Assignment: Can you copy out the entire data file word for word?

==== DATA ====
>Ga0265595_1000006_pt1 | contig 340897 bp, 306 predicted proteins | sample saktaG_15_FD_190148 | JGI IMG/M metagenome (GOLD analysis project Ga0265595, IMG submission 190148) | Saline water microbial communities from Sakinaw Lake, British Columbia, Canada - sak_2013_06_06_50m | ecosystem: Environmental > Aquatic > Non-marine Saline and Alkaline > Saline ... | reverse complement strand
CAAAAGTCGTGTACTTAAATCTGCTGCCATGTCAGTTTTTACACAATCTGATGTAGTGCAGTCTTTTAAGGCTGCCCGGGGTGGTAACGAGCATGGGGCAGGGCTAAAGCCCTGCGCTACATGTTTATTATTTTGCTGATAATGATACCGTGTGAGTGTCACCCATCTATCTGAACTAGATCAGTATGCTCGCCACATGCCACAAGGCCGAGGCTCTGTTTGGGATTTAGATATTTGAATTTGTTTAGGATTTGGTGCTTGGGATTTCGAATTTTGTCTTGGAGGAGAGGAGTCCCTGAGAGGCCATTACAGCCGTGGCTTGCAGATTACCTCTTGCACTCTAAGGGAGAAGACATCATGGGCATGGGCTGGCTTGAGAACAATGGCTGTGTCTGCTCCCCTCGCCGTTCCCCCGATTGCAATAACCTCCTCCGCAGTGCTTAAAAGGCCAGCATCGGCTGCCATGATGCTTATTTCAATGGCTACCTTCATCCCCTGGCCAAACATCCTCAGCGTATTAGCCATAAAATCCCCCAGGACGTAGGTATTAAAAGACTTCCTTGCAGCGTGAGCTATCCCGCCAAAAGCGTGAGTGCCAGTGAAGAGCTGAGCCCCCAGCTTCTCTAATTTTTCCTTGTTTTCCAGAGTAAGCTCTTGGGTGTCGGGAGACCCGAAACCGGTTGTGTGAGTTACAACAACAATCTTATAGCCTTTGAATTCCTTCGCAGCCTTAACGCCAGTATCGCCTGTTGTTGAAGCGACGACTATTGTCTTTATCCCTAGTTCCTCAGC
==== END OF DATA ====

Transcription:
>Ga0265595_1000006_pt1 | contig 340897 bp, 306 predicted proteins | sample saktaG_15_FD_190148 | JGI IMG/M metagenome (GOLD analysis project Ga0265595, IMG submission 190148) | Saline water microbial communities from Sakinaw Lake, British Columbia, Canada - sak_2013_06_06_50m | ecosystem: Environmental > Aquatic > Non-marine Saline and Alkaline > Saline ... | reverse complement strand
CAAAAGTCGTGTACTTAAATCTGCTGCCATGTCAGTTTTTACACAATCTGATGTAGTGCAGTCTTTTAAGGCTGCCCGGGGTGGTAACGAGCATGGGGCAGGGCTAAAGCCCTGCGCTACATGTTTATTATTTTGCTGATAATGATACCGTGTGAGTGTCACCCATCTATCTGAACTAGATCAGTATGCTCGCCACATGCCACAAGGCCGAGGCTCTGTTTGGGATTTAGATATTTGAATTTGTTTAGGATTTGGTGCTTGGGATTTCGAATTTTGTCTTGGAGGAGAGGAGTCCCTGAGAGGCCATTACAGCCGTGGCTTGCAGATTACCTCTTGCACTCTAAGGGAGAAGACATCATGGGCATGGGCTGGCTTGAGAACAATGGCTGTGTCTGCTCCCCTCGCCGTTCCCCCGATTGCAATAACCTCCTCCGCAGTGCTTAAAAGGCCAGCATCGGCTGCCATGATGCTTATTTCAATGGCTACCTTCATCCCCTGGCCAAACATCCTCAGCGTATTAGCCATAAAATCCCCCAGGACGTAGGTATTAAAAGACTTCCTTGCAGCGTGAGCTATCCCGCCAAAAGCGTGAGTGCCAGTGAAGAGCTGAGCCCCCAGCTTCTCTAATTTTTCCTTGTTTTCCAGAGTAAGCTCTTGGGTGTCGGGAGACCCGAAACCGGTTGTGTGAGTTACAACAACAATCTTATAGCCTTTGAATTCCTTCGCAGCCTTAACGCCAGTATCGCCTGTTGTTGAAGCGACGACTATTGTCTTTATCCCTAGTTCCTCAGC